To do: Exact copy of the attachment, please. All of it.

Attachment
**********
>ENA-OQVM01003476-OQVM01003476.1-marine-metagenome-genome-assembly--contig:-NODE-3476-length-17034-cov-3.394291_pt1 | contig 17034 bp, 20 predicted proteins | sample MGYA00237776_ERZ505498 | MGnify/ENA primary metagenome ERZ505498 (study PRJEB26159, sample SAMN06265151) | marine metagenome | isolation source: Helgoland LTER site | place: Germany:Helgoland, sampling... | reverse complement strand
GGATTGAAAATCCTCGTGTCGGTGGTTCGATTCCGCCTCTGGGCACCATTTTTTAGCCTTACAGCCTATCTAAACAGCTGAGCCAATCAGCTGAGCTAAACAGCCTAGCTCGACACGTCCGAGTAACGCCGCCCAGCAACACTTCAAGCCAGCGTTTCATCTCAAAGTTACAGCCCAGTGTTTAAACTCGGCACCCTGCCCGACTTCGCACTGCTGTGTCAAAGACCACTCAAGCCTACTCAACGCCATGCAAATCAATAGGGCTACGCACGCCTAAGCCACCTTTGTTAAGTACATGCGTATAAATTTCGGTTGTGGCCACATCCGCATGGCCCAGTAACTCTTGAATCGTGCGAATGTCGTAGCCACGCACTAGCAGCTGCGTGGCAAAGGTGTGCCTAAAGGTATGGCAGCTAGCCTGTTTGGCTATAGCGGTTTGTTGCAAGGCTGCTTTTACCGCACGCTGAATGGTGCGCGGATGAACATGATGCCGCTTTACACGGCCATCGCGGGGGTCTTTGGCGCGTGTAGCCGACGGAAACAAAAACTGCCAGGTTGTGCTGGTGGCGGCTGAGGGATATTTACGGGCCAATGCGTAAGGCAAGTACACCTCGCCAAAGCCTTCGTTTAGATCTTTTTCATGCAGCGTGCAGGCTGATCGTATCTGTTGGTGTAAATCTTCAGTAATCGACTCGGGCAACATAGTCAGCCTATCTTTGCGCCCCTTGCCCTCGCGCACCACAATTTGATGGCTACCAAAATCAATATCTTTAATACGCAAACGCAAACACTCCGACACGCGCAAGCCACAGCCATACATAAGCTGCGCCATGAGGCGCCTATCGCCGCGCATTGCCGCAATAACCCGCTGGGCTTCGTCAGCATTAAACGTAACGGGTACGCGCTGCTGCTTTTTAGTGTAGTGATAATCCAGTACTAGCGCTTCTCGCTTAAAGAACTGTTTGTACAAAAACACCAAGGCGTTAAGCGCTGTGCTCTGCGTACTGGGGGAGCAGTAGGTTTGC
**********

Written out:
>ENA-OQVM01003476-OQVM01003476.1-marine-metagenome-genome-assembly--contig:-NODE-3476-length-17034-cov-3.394291_pt1 | contig 17034 bp, 20 predicted proteins | sample MGYA00237776_ERZ505498 | MGnify/ENA primary metagenome ERZ505498 (study PRJEB26159, sample SAMN06265151) | marine metagenome | isolation source: Helgoland LTER site | place: Germany:Helgoland, sampling... | reverse complement strand
GGATTGAAAATCCTCGTGTCGGTGGTTCGATTCCGCCTCTGGGCACCATTTTTTAGCCTTACAGCCTATCTAAACAGCTGAGCCAATCAGCTGAGCTAAACAGCCTAGCTCGACACGTCCGAGTAACGCCGCCCAGCAACACTTCAAGCCAGCGTTTCATCTCAAAGTTACAGCCCAGTGTTTAAACTCGGCACCCTGCCCGACTTCGCACTGCTGTGTCAAAGACCACTCAAGCCTACTCAACGCCATGCAAATCAATAGGGCTACGCACGCCTAAGCCACCTTTGTTAAGTACATGCGTATAAATTTCGGTTGTGGCCACATCCGCATGGCCCAGTAACTCTTGAATCGTGCGAATGTCGTAGCCACGCACTAGCAGCTGCGTGGCAAAGGTGTGCCTAAAGGTATGGCAGCTAGCCTGTTTGGCTATAGCGGTTTGTTGCAAGGCTGCTTTTACCGCACGCTGAATGGTGCGCGGATGAACATGATGCCGCTTTACACGGCCATCGCGGGGGTCTTTGGCGCGTGTAGCCGACGGAAACAAAAACTGCCAGGTTGTGCTGGTGGCGGCTGAGGGATATTTACGGGCCAATGCGTAAGGCAAGTACACCTCGCCAAAGCCTTCGTTTAGATCTTTTTCATGCAGCGTGCAGGCTGATCGTATCTGTTGGTGTAAATCTTCAGTAATCGACTCGGGCAACATAGTCAGCCTATCTTTGCGCCCCTTGCCCTCGCGCACCACAATTTGATGGCTACCAAAATCAATATCTTTAATACGCAAACGCAAACACTCCGACACGCGCAAGCCACAGCCATACATAAGCTGCGCCATGAGGCGCCTATCGCCGCGCATTGCCGCAATAACCCGCTGGGCTTCGTCAGCATTAAACGTAACGGGTACGCGCTGCTGCTTTTTAGTGTAGTGATAATCCAGTACTAGCGCTTCTCGCTTAAAGAACTGTTTGTACAAAAACACCAAGGCGTTAAGCGCTGTGCTCTGCGTACTGGGGGAGCAGTAGGTTTGC